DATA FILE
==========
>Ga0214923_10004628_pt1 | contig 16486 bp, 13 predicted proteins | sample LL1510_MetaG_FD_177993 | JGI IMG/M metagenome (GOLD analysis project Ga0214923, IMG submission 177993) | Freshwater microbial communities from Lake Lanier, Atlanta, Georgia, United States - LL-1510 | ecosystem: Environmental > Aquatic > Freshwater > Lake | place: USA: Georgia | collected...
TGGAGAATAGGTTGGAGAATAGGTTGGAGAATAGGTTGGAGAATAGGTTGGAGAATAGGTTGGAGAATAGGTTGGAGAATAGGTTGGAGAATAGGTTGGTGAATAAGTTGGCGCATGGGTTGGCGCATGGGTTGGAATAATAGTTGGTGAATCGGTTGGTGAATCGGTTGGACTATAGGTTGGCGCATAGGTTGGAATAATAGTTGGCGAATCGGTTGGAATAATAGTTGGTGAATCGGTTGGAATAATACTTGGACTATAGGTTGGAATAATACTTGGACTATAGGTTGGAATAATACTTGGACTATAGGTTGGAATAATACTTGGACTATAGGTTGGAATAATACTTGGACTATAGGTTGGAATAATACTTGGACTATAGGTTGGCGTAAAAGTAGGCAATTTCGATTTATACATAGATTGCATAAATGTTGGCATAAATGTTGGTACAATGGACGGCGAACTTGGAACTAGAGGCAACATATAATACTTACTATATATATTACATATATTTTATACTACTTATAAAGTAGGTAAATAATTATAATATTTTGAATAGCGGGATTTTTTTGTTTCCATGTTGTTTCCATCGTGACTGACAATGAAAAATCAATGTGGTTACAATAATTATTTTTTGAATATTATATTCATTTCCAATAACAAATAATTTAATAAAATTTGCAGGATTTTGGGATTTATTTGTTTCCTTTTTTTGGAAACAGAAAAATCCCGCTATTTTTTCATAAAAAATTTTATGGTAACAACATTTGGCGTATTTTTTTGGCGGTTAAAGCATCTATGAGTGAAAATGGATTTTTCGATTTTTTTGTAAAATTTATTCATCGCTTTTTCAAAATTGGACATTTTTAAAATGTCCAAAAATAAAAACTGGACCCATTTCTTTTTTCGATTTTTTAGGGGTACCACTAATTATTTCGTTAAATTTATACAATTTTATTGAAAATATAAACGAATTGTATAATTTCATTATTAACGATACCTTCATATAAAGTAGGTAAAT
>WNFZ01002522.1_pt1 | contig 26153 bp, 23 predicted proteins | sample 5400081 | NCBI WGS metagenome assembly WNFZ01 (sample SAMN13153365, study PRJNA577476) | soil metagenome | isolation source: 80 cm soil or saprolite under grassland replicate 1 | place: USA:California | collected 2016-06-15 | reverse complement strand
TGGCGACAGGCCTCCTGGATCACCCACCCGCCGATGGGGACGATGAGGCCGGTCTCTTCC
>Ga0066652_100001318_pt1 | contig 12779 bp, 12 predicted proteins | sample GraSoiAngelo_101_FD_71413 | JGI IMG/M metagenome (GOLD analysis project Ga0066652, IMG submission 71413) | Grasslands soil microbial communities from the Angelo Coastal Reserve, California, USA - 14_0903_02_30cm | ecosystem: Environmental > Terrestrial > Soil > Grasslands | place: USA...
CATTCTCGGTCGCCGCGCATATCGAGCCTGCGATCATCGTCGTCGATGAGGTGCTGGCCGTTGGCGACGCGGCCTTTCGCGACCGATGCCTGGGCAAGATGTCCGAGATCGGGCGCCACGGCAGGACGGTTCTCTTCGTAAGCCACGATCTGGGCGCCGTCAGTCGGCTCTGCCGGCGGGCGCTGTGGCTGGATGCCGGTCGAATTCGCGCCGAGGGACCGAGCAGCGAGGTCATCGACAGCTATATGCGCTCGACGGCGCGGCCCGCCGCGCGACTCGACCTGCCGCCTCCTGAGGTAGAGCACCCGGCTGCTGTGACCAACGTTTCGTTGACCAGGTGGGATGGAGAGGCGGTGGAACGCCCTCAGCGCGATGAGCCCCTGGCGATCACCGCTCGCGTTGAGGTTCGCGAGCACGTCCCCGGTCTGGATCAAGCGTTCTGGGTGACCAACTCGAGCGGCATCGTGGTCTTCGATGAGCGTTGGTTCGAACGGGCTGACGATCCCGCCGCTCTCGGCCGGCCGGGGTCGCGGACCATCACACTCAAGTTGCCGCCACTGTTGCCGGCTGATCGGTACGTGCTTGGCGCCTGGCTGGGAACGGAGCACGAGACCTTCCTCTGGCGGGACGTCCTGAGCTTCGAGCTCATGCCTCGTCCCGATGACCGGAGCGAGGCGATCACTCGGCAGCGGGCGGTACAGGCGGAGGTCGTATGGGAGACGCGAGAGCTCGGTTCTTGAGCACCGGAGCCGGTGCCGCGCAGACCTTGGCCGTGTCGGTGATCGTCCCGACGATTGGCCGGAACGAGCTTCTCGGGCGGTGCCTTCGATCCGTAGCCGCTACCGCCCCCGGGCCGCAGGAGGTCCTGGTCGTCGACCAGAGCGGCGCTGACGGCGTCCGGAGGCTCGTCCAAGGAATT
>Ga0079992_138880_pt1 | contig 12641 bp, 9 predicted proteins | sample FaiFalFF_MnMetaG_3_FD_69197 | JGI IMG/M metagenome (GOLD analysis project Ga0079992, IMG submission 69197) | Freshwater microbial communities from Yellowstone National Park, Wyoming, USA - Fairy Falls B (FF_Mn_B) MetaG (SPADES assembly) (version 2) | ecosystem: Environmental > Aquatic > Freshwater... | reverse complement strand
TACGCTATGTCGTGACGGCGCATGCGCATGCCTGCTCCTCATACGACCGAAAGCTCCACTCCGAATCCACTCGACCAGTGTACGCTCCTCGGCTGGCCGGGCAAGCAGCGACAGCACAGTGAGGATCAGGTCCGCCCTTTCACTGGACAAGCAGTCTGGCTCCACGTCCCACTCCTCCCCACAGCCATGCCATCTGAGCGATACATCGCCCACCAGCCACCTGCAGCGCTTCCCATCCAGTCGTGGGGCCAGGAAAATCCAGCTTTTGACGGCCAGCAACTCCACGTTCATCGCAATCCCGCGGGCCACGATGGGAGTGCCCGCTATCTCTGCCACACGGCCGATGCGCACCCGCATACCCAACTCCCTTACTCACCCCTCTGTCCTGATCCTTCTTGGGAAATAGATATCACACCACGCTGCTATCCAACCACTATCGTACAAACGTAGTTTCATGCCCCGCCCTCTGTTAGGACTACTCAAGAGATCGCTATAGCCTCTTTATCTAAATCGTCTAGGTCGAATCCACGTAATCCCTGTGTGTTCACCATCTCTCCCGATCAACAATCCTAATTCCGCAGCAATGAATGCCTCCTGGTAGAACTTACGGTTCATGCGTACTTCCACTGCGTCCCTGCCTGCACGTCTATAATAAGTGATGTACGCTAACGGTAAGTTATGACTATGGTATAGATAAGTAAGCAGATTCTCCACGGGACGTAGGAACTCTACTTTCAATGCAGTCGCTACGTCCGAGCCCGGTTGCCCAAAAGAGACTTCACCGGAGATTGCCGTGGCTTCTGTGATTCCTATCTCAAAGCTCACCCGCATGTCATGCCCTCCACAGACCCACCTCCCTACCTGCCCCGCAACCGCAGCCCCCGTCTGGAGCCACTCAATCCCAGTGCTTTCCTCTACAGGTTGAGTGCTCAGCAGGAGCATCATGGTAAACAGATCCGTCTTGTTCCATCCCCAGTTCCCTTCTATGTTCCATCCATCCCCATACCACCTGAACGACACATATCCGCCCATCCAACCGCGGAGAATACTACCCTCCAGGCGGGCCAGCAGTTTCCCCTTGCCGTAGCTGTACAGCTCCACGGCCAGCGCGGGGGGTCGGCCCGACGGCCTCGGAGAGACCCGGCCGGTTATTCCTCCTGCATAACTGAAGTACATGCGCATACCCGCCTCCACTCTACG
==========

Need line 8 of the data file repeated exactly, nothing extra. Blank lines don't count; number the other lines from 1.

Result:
TACGCTATGTCGTGACGGCGCATGCGCATGCCTGCTCCTCATACGACCGAAAGCTCCACTCCGAATCCACTCGACCAGTGTACGCTCCTCGGCTGGCCGGGCAAGCAGCGACAGCACAGTGAGGATCAGGTCCGCCCTTTCACTGGACAAGCAGTCTGGCTCCACGTCCCACTCCTCCCCACAGCCATGCCATCTGAGCGATACATCGCCCACCAGCCACCTGCAGCGCTTCCCATCCAGTCGTGGGGCCAGGAAAATCCAGCTTTTGACGGCCAGCAACTCCACGTTCATCGCAATCCCGCGGGCCACGATGGGAGTGCCCGCTATCTCTGCCACACGGCCGATGCGCACCCGCATACCCAACTCCCTTACTCACCCCTCTGTCCTGATCCTTCTTGGGAAATAGATATCACACCACGCTGCTATCCAACCACTATCGTACAAACGTAGTTTCATGCCCCGCCCTCTGTTAGGACTACTCAAGAGATCGCTATAGCCTCTTTATCTAAATCGTCTAGGTCGAATCCACGTAATCCCTGTGTGTTCACCATCTCTCCCGATCAACAATCCTAATTCCGCAGCAATGAATGCCTCCTGGTAGAACTTACGGTTCATGCGTACTTCCACTGCGTCCCTGCCTGCACGTCTATAATAAGTGATGTACGCTAACGGTAAGTTATGACTATGGTATAGATAAGTAAGCAGATTCTCCACGGGACGTAGGAACTCTACTTTCAATGCAGTCGCTACGTCCGAGCCCGGTTGCCCAAAAGAGACTTCACCGGAGATTGCCGTGGCTTCTGTGATTCCTATCTCAAAGCTCACCCGCATGTCATGCCCTCCACAGACCCACCTCCCTACCTGCCCCGCAACCGCAGCCCCCGTCTGGAGCCACTCAATCCCAGTGCTTTCCTCTACAGGTTGAGTGCTCAGCAGGAGCATCATGGTAAACAGATCCGTCTTGTTCCATCCCCAGTTCCCTTCTATGTTCCATCCATCCCCATACCACCTGAACGACACATATCCGCCCATCCAACCGCGGAGAATACTACCCTCCAGGCGGGCCAGCAGTTTCCCCTTGCCGTAGCTGTACAGCTCCACGGCCAGCGCGGGGGGTCGGCCCGACGGCCTCGGAGAGACCCGGCCGGTTATTCCTCCTGCATAACTGAAGTACATGCGCATACCCGCCTCCACTCTACG